The problem with being promoted on ‘merit’

“Homo WHAT reproduction?”, asks a friend of mine wondering why I would think that sexual orientation and children lead to inequality regimes and discrimination.
“No, homoSOCIAL reproduction” I reply.

It’s a common mistake because so few people have even heard of homosocial reproduction, or the tendency for people to promote others who are like themselves. But given that issues of inequity are still rife, as evidenced by a lack of diversity (race, gender, class etc) in the top management teams of many organisations, and given that sometimes the biggest opponents of measures to improve equality are people from the oppressed group (e.g. the Women’s Anti-Suffrage Movement claiming that giving women the right to vote was a dangerous experiment), I feel the need to shout this from the roof tops:


According to Rosabeth Moss Kanter, there are three main reasons why this can occur.

  • Uncertainty and the need for trust
  • Ease of communication
  • Difficulties in measuring managerial performance

Managers have to deal with a lot of ambiguity in their roles and that means that we like to promote people who will make good decisions. This means that we need to trust them and perhaps see eye to eye (noting however, that diversity of thought usually leads to better performance outcomes). Thus, the further you rise up the managerial chain, the more ambiguous our roles become and the more subjective ‘merit’ is especially when you consider the effects of teams on individual performance. Instead our mental template of what constitutes a ‘great’ leader takes over and ‘objective’ outcomes are often hindered by the unconscious biases that are lying deep within our psyche. This means that unless we are specifically looking for it, we might end up promoting someone who is like ourselves and/or the dominant culture, rather than someone who might bring diversity of thought to the team and lead using a different, but equally effective, style.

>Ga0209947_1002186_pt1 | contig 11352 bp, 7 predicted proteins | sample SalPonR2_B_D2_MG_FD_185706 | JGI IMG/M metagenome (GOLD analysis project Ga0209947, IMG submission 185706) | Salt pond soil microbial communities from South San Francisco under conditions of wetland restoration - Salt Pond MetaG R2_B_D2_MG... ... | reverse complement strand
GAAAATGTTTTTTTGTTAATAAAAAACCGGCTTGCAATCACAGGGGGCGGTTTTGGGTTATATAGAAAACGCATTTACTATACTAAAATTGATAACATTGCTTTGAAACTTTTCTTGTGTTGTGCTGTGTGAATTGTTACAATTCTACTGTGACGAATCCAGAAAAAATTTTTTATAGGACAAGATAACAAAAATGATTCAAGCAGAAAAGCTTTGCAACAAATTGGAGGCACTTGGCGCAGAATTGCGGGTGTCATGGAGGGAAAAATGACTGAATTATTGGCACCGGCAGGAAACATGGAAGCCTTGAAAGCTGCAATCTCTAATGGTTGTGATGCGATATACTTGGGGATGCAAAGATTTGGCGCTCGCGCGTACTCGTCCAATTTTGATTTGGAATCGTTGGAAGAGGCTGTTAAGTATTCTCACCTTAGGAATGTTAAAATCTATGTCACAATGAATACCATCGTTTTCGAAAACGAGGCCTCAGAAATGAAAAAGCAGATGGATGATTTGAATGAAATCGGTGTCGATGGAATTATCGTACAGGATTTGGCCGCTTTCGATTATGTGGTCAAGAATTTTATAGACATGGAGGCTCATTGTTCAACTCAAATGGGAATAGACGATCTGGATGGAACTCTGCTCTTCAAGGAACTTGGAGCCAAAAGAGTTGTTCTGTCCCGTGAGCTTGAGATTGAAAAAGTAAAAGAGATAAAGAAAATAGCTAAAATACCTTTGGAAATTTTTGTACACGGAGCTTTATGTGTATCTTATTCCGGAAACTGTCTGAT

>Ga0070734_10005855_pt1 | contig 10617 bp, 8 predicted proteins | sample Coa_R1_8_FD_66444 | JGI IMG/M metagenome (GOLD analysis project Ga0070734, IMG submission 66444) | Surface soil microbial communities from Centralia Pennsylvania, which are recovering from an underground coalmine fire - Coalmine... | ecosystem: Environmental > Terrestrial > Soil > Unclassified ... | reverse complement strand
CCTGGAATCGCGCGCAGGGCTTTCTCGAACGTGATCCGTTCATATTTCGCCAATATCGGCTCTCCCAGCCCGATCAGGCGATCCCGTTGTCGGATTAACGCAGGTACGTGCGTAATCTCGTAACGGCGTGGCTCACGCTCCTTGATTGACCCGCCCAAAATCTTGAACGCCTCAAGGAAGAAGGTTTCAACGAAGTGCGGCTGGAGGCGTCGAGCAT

Why 'merit' is subjective

When managerial performance is reduced to ‘climbing trees’, the monkey wins every time.

Noting that I have often worked in male dominated environments, some of the best leaders I knew did not meet the requirements of the ‘boys club’ because they stood by their ethics and authenticity. Despite being excellent leaders with great communication, empathy and team performance results, they found themselves trapped by a glass ceiling because they perhaps did not ‘tick the social box’, be that a beer drinking ‘lad’, a ‘heroic’ leader who is going to swoop in and save the day (as opposed to a facilitative leader who inspires the team to save the day), or some other shallow template of trustworthiness.

So what can we do to help overcome the inequity that results from homosocial reproduction?

  • First of all, be AWARE that it exists
  • Secondly, recognise that ‘merit’ is highly subjective when it comes to managerial team performance, and like a good sports team, you don’t just choose the top players, rather you choose a diverse and talented group that through synergy become a top TEAM
  • Thirdly, support quotas, diversity metrics and HR policies that seek to dismantle the inherent inequality and unconscious bias that exists within organisational systems
  • Finally, come to understand yourself. Test your unconscious bias using the Harvard Implicit Association Test at You might be as surprised by the results as I was!